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Michelle Galanter Applebaum
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Michelle Galanter Applebaum is a long-time independent steel industry analyst with nearly 30 years of experience following the sector as well as an adjunct professor at Lake Forest College in Chicago. Ms. Applebaum spent over 20 years at Salomon Brothers in New York and Chicago. During her years... More
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Steel Market Intelligence
  • Steel Market Intelligence - June Chinese Net Exports Remain High 0 comments
    Jul 10, 2011 12:39 AM


    Chinese Steel Balance of Trade Moderates in June, But Net Exports are Up 18% for the 1H 2011. According to just-released data, net Chinese steel exports were down 1% in June, to 3.19 million tonnes (mt), down from May’s level of 3.48mt. We are surprised that exports are reported down for the month, particularly given Friday’s release by the China Iron and Steel Association (CISA) for late June production, which posted an estimated 2.018mt/day, a new record and the first time Chinese steel production has ever breached the 2mtpd mark. Year-to-date, net exports remain up some 18% over 2010.



    China Continues to “Turn Gold into Straw,” Beijing Stepping In? Given the current near-peak levels of iron ore and met coal prices, we believe that most Chinese steelmakers have tipped into the loss-producing column, and while there is talk of production cuts, we are seeing the opposite in the marketplace, despite declining prices in the region and stable raw material costs.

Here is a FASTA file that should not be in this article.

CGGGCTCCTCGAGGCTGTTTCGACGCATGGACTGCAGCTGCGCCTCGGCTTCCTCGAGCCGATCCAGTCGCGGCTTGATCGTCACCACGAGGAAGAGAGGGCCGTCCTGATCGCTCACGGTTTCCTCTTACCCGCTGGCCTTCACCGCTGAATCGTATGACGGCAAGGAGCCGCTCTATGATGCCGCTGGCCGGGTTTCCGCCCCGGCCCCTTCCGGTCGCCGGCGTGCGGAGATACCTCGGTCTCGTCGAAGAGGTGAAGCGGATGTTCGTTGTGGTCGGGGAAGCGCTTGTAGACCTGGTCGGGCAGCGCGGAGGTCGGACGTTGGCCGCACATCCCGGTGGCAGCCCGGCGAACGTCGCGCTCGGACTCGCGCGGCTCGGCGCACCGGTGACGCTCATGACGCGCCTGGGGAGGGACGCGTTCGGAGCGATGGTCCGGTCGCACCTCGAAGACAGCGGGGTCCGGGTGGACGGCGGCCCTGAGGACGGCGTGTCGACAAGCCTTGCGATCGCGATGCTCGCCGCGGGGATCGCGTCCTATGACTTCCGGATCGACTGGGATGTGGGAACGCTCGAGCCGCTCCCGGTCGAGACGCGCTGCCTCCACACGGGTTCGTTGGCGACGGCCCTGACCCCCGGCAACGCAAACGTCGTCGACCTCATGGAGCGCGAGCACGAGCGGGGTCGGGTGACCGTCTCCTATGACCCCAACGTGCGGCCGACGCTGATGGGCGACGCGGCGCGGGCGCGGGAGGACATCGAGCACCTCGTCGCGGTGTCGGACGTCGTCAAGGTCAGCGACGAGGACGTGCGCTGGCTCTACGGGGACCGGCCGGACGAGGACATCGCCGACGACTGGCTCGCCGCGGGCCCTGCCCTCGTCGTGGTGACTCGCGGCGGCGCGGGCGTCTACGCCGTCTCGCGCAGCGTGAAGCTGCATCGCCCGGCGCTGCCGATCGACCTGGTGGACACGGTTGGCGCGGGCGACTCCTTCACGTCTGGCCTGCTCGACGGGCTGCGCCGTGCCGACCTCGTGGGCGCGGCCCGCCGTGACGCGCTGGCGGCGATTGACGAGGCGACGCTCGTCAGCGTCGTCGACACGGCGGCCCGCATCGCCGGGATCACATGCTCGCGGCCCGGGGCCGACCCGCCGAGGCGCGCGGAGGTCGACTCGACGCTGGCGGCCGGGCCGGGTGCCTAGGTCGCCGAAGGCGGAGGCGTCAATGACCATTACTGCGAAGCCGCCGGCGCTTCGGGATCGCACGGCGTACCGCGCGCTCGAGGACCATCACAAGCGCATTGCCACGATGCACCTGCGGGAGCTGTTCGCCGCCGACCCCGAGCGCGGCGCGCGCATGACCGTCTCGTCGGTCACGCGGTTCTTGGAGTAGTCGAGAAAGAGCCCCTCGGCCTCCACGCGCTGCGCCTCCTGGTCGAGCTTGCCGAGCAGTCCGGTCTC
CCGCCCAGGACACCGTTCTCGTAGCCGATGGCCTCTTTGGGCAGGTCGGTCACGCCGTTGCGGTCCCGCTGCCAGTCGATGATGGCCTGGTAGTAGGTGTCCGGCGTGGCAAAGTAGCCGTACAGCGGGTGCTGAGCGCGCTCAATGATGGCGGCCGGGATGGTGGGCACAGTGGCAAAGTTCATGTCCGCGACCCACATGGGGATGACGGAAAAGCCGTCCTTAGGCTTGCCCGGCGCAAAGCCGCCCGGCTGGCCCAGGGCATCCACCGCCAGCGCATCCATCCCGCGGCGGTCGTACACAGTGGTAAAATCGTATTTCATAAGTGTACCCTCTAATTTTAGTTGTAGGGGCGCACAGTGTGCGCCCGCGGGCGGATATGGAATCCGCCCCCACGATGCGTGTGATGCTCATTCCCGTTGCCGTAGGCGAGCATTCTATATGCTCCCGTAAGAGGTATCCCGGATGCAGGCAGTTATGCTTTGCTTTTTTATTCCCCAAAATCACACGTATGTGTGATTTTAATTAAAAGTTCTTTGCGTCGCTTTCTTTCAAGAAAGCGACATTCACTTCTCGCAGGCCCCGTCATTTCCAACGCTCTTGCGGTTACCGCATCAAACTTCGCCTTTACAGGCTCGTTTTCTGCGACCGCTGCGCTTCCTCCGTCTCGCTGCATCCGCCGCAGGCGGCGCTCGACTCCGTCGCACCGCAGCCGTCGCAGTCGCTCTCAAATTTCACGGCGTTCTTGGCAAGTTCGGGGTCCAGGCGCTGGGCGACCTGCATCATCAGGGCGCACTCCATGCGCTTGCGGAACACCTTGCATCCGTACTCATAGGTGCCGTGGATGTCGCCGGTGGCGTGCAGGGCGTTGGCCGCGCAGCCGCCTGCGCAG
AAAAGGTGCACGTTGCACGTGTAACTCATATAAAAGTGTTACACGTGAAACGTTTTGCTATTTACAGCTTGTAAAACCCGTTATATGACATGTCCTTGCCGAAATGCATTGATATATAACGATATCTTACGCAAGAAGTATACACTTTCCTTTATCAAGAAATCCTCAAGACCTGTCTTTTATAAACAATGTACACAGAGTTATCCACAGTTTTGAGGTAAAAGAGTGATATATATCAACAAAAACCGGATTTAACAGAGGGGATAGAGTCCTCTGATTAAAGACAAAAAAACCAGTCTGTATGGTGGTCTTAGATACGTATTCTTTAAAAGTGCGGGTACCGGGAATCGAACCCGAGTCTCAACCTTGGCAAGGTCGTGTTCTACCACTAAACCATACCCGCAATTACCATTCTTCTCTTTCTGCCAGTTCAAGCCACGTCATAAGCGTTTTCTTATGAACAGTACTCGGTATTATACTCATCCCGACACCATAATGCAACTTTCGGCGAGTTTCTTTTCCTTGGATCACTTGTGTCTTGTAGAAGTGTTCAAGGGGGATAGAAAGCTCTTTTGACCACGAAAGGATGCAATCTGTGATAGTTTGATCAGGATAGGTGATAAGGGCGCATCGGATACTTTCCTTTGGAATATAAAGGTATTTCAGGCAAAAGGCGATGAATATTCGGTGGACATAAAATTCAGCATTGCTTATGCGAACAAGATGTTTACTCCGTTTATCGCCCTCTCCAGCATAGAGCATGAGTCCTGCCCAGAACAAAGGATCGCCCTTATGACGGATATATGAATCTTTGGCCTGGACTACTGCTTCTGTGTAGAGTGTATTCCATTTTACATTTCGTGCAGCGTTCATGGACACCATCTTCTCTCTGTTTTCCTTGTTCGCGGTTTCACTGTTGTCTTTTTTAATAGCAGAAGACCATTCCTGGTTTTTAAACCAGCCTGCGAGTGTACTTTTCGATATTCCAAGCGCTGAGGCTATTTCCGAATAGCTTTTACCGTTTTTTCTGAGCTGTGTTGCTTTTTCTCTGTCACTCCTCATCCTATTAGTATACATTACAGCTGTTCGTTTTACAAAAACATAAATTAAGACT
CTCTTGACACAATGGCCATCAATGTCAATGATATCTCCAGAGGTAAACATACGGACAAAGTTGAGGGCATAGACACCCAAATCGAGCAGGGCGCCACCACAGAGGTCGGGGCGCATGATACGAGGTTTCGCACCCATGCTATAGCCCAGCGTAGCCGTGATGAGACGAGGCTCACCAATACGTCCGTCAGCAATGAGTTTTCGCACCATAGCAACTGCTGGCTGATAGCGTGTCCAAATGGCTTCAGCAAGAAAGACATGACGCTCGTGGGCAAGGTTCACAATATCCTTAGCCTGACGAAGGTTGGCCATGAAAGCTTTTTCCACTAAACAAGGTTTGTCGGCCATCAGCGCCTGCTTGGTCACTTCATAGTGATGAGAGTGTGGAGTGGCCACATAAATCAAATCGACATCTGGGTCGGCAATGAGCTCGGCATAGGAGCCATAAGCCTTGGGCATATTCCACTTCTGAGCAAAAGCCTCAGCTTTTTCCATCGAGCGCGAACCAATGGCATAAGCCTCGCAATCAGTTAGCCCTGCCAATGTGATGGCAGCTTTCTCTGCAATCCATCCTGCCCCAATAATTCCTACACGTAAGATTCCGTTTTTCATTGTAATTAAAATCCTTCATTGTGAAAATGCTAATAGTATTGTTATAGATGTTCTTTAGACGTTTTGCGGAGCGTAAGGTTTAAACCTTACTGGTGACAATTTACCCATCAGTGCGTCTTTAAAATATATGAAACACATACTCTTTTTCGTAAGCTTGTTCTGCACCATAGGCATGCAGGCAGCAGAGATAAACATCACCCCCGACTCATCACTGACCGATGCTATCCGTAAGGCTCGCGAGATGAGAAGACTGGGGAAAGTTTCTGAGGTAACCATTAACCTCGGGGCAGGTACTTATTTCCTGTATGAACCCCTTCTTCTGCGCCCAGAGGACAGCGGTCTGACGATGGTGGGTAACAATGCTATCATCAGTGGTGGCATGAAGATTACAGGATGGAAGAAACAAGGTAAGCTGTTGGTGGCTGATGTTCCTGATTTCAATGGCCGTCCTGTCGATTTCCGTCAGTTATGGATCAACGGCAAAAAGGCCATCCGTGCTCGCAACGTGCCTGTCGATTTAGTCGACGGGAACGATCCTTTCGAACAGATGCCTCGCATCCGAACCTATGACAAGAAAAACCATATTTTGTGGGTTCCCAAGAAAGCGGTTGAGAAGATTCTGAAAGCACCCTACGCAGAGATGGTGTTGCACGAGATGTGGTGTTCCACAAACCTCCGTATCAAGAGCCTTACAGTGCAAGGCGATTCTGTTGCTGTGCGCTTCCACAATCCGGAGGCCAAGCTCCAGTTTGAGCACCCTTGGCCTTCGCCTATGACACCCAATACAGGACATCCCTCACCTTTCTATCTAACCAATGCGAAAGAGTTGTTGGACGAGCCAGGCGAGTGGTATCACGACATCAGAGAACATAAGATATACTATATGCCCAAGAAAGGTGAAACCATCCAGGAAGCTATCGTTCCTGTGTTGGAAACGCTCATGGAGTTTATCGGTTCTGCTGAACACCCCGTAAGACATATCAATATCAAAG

Chinese Imports into the US at 2-Year Highs. While net Chinese exports remain at post-recession record levels, we are also seeing a meaningful pickup in Chinese steel coming into the United States. For June, Chinese steel imports into the United States rose 26.1% increase in June, to the highest level in over two years; Chinese steel imports into the US have risen now for four straight months.


    Outlook.  With slowing of the Chinese economy hitting the consumer goods sector more than the construction sector, we continue to see further weakness for flat products in China. With improving inventories of longs and better demand, we hope that we are past the worse of the pricing decline for construction steels. Even so, it’s fairly clear that Chinese export pricing has continued to deteriorate, and we hope to hear more and more anecdotal support that Chinese steel mills are choosing to cut production rather than continue to drop prices in the export market.



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